Most board partner variants of Nvidia's GeForce 10 series products don't vary significantly, often packing small factory overclocks and very similar cooler designs. EVGA's new graphics cards are a little different: they offer closed-loop liquid cooling, replacing a tri- or dual-fan air-cooled design.

The EVGA GeForce GTX 1080 and GTX 1070 Hybrid cards use a similar closed-loop liquid cooler design, which dissipates most of the GPU's heat in an external 120mm radiator. The cards also use a 100mm fan on the board itself to cool the power delivery system, exhausting air out the rear of the card's metal shroud.

The GTX 1080 Hybrid has been available for a little while now, and its clock speeds match those seen in EVGA's Classified and FTW models: a base clock of 1,721 MHz with a boost of 1,860 MHz. The GTX 1070 Hybrid is completely new, and its clock speeds – a base of 1,607 MHz and boost of 1,797 MHz – match the corresponding GTX 1070 FTW.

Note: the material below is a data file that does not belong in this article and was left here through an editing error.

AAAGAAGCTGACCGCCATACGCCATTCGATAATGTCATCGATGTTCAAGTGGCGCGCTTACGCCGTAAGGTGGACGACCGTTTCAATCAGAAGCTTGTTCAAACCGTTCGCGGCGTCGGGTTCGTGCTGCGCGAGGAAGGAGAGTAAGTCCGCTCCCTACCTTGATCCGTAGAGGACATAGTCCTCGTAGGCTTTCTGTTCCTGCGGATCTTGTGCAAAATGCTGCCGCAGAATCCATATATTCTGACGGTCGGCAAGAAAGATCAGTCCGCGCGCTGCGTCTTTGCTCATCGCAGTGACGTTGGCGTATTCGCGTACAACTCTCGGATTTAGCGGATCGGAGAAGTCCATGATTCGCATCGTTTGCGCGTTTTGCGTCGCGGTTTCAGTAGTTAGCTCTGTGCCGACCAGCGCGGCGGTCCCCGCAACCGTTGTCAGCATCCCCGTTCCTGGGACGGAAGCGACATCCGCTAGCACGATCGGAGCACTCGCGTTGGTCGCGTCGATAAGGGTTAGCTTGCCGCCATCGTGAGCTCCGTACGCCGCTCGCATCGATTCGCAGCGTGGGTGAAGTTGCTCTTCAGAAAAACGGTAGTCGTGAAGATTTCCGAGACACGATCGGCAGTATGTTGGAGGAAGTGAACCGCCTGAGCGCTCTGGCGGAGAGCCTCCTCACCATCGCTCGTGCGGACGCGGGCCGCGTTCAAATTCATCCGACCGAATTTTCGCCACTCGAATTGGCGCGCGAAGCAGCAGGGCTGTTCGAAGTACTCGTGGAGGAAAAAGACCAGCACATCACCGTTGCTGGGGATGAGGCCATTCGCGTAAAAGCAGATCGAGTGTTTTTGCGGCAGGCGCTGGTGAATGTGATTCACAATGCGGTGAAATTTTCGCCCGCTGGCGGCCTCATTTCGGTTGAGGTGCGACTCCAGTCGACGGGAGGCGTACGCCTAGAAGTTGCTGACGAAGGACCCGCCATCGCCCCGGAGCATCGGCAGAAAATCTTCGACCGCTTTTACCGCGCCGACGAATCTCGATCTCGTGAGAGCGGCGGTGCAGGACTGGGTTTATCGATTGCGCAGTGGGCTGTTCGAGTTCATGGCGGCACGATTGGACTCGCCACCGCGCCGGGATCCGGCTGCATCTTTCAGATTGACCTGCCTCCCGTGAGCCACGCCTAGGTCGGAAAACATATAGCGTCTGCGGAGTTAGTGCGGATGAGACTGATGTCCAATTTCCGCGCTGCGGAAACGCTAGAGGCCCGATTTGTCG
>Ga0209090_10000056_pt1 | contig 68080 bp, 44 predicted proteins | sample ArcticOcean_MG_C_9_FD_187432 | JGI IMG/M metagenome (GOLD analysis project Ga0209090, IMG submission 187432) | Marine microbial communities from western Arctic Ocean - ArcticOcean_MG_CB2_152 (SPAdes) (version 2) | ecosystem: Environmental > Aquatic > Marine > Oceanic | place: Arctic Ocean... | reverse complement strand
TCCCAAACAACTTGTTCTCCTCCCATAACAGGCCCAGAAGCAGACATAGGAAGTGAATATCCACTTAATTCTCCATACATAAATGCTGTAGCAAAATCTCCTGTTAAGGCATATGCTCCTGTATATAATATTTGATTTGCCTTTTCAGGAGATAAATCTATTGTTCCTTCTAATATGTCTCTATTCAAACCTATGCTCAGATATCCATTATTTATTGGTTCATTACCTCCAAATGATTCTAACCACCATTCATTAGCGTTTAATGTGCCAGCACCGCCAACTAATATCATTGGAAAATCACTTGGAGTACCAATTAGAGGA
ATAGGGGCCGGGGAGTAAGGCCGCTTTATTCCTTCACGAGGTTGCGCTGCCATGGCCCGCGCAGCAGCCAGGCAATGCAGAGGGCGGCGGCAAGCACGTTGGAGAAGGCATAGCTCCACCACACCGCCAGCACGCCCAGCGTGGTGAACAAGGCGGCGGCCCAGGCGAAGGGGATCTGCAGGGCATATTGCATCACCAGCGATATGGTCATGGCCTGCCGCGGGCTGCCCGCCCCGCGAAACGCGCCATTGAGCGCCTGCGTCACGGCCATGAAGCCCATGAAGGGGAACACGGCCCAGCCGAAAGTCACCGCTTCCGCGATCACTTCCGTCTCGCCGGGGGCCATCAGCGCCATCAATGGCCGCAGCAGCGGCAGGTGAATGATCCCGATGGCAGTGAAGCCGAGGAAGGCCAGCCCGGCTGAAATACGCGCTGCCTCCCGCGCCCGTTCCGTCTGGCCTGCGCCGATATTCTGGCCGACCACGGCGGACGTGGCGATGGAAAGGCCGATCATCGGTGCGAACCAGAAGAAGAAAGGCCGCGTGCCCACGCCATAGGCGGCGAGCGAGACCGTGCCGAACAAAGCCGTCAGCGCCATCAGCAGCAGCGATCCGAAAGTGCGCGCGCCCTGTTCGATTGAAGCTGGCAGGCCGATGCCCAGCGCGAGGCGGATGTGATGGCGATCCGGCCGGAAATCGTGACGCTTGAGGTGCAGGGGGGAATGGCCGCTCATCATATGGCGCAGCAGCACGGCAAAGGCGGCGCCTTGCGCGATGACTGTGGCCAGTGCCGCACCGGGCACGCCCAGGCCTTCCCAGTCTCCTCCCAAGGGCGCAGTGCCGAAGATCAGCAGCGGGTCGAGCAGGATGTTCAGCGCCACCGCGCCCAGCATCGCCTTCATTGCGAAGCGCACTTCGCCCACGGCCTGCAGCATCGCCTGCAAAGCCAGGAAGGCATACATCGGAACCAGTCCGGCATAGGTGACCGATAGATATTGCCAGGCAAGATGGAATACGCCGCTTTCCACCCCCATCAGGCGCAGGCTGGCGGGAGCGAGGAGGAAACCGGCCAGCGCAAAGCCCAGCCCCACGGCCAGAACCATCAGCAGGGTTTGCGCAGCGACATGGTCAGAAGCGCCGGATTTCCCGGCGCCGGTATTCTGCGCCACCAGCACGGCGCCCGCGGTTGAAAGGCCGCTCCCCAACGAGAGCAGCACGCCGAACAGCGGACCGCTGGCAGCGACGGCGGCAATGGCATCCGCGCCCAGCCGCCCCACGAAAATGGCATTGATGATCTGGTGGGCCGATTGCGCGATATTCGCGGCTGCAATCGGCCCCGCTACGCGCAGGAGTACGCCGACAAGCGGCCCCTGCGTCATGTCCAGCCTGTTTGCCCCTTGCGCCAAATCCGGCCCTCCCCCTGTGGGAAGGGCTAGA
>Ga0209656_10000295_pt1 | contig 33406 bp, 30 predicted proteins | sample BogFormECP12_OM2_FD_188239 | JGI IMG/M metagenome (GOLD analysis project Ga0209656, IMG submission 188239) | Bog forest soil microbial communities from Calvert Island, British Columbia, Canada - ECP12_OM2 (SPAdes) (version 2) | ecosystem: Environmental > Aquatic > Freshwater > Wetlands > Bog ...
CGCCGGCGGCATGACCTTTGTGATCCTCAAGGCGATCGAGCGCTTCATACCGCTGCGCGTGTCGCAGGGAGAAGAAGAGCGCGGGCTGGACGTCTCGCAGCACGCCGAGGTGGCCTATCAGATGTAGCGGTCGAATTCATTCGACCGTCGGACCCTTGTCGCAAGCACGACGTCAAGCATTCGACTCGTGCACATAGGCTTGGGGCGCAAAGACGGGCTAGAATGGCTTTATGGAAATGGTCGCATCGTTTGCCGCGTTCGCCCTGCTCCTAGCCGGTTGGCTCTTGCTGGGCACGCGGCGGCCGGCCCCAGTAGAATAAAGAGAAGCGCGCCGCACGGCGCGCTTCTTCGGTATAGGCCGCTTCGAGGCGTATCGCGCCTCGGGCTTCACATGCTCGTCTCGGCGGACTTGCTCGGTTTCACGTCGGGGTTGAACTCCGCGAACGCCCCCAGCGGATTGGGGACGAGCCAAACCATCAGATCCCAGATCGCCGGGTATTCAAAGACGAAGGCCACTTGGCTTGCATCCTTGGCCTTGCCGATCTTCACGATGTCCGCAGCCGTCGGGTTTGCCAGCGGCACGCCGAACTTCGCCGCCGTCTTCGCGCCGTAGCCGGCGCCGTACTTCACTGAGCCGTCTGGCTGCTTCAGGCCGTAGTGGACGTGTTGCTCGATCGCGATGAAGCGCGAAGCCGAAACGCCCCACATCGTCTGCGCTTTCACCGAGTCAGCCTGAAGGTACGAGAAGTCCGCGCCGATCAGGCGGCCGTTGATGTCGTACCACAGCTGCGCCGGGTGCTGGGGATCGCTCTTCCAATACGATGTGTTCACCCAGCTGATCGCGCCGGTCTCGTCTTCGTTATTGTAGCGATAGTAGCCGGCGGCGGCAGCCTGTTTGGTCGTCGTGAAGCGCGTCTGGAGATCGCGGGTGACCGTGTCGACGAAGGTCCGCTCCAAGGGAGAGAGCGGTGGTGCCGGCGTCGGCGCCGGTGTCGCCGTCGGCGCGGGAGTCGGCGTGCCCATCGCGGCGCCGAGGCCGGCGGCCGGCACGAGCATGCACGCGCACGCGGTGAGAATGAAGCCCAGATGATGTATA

Both cards use ten-phase power systems with dual 8-pin PCIe power connectors, so there should be a bit of overclocking headroom available to push these cards above their factory overclocks. We're also seeing a dual-slot design, despite the inclusion of the liquid cooler that sends most of the heat to the radiator.

As you might expect, the inclusion of the closed-loop liquid cooler increases the price of EVGA's graphics cards significantly over their standard MSRP. The GTX 1070 Hybrid is available now for $499, while the GTX 1080 Hybrid will set you back $729, a premium of around $130.